This has provided the people with food and to some degree helped reduce the Snow Goose population. Therefore, wildfowl are a vital resource to many people in northern climates.
Wildfowlers make several contributions to the reserve and wildfowl in general.
The wildfowling club assists with the management of the reserve by attending grey goose counts undertaken each fortnight, they provide a crop protection service to the landowners on the reserve which is very important at certain times of the year.
Perhaps the most important club contribution is the assistance they provided with the management of the reserve as they have a seat on the management committee of the reserve.
Wildfowl, as you will be aware, are migratory birds and their breeding habitat is especially important to them and therefore wildfowlers.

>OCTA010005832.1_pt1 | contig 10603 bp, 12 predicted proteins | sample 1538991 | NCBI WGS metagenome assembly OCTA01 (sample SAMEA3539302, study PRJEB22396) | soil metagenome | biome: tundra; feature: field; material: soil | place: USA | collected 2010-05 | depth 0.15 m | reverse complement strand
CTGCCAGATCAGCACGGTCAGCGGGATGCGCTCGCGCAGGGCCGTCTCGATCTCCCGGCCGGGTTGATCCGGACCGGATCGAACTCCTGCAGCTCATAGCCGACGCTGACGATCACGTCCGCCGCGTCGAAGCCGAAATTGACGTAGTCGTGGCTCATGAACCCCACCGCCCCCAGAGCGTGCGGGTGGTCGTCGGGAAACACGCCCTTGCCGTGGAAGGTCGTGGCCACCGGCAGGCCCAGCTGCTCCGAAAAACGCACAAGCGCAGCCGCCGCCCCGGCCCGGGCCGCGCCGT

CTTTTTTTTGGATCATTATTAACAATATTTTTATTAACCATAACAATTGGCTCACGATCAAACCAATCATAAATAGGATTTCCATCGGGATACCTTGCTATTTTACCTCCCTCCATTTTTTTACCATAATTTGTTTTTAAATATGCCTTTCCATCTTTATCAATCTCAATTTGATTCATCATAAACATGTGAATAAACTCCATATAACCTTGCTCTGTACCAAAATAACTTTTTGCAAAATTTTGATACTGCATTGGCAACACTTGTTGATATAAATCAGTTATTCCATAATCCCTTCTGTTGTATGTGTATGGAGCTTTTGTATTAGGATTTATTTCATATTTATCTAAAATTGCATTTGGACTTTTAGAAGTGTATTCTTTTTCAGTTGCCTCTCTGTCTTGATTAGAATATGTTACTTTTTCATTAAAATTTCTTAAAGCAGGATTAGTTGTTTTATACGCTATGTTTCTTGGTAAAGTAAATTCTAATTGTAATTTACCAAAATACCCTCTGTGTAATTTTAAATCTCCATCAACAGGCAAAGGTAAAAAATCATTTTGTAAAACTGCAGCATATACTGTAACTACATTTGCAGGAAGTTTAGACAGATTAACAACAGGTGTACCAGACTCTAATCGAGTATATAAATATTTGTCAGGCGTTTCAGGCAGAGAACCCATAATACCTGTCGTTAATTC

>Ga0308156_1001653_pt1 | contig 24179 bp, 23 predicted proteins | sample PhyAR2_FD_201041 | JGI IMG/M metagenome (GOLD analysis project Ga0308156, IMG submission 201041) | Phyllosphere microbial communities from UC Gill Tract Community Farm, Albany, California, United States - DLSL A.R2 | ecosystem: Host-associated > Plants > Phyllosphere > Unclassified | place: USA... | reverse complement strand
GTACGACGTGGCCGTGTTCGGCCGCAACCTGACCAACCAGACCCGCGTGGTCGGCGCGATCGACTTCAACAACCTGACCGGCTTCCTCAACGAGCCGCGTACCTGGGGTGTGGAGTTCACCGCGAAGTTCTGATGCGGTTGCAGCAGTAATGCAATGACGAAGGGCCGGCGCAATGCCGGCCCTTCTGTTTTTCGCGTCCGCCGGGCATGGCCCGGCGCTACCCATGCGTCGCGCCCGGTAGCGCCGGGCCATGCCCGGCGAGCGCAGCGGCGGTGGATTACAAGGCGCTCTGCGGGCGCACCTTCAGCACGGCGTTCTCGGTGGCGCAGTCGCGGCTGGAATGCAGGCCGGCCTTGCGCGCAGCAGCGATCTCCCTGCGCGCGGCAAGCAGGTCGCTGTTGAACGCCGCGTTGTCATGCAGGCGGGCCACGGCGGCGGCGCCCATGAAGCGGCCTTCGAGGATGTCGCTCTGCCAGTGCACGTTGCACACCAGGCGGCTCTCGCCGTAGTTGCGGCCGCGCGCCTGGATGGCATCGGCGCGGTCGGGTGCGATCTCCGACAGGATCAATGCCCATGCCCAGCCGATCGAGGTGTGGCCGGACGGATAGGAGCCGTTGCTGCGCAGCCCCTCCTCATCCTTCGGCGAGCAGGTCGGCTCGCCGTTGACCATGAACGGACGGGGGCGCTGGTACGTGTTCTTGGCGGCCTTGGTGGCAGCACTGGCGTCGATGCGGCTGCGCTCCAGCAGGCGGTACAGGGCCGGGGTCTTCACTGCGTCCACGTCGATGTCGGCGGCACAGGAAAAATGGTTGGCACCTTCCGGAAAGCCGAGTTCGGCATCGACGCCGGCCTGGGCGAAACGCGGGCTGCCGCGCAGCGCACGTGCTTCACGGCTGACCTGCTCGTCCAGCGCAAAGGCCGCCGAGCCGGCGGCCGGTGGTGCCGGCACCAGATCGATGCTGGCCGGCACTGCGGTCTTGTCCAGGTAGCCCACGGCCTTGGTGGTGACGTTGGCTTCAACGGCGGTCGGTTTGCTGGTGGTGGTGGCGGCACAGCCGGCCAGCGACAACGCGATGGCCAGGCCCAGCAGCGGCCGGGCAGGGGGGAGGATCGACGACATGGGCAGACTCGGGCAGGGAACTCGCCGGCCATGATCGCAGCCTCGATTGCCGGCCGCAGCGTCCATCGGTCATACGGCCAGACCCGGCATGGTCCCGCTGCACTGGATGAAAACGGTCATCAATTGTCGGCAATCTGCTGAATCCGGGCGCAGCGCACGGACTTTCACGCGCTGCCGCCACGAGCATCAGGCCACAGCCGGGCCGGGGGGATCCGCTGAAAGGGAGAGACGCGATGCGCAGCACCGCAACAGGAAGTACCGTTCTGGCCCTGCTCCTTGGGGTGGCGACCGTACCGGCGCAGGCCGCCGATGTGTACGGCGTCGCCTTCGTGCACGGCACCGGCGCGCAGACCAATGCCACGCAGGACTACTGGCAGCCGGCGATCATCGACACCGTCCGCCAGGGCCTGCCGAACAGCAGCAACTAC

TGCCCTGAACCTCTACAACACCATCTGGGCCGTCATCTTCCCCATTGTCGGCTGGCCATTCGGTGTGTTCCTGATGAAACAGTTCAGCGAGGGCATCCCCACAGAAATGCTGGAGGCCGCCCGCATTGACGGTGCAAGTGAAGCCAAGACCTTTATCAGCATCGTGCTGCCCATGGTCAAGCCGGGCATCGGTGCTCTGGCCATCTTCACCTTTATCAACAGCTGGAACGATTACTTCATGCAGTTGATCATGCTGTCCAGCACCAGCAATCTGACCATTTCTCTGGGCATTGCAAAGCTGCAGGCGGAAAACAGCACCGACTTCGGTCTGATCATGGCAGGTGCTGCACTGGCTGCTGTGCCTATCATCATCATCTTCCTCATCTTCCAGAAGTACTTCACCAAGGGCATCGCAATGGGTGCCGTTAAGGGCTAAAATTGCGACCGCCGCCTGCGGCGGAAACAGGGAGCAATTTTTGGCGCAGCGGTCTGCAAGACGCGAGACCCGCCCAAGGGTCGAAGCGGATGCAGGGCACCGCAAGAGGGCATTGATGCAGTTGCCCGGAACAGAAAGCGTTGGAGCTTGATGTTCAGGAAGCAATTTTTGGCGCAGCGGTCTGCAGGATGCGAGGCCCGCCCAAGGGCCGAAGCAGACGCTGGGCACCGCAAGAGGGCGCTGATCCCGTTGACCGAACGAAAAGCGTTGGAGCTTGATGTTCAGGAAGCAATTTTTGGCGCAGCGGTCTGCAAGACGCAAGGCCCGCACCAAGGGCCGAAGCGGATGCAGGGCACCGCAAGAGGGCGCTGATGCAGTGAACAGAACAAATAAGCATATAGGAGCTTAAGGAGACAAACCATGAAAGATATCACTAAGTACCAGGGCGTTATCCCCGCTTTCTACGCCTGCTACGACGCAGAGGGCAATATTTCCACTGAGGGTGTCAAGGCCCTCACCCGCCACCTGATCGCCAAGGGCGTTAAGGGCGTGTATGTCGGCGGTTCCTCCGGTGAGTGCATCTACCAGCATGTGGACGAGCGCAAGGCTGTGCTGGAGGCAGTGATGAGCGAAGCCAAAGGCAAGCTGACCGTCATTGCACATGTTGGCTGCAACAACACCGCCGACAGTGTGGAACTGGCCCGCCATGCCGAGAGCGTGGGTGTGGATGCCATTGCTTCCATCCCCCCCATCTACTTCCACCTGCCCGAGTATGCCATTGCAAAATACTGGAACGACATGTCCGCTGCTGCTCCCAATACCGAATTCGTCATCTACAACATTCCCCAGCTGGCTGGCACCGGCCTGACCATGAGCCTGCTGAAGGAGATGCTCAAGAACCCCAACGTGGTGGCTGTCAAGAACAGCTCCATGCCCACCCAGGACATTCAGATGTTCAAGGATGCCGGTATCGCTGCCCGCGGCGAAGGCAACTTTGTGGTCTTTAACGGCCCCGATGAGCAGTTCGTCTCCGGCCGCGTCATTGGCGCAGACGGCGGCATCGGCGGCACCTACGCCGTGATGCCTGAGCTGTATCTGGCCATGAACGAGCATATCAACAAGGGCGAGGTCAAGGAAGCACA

All wildfowlers purchase a voluntary £5 habitat stamp. The proceeds of this goes to projects in Latvia, Lithuania and other Baltic states to aid the management of breeding habitat in theses countries.
This ensures that there are plenty of birds - a resource - that can be harvested. Some of this money is used for projects in the UK such as the management of Mugdrum Island in the Firth of Tay.
An improved grazing regime here has enhanced the environment for breeding redshank.
Without doubt wildfowlers make a considerable contribution to wildfowl and their management. They care about the wildlife around them as much as the other users of the reserve and undoubtedly have an important part to play in the management of wetland and estuarine areas.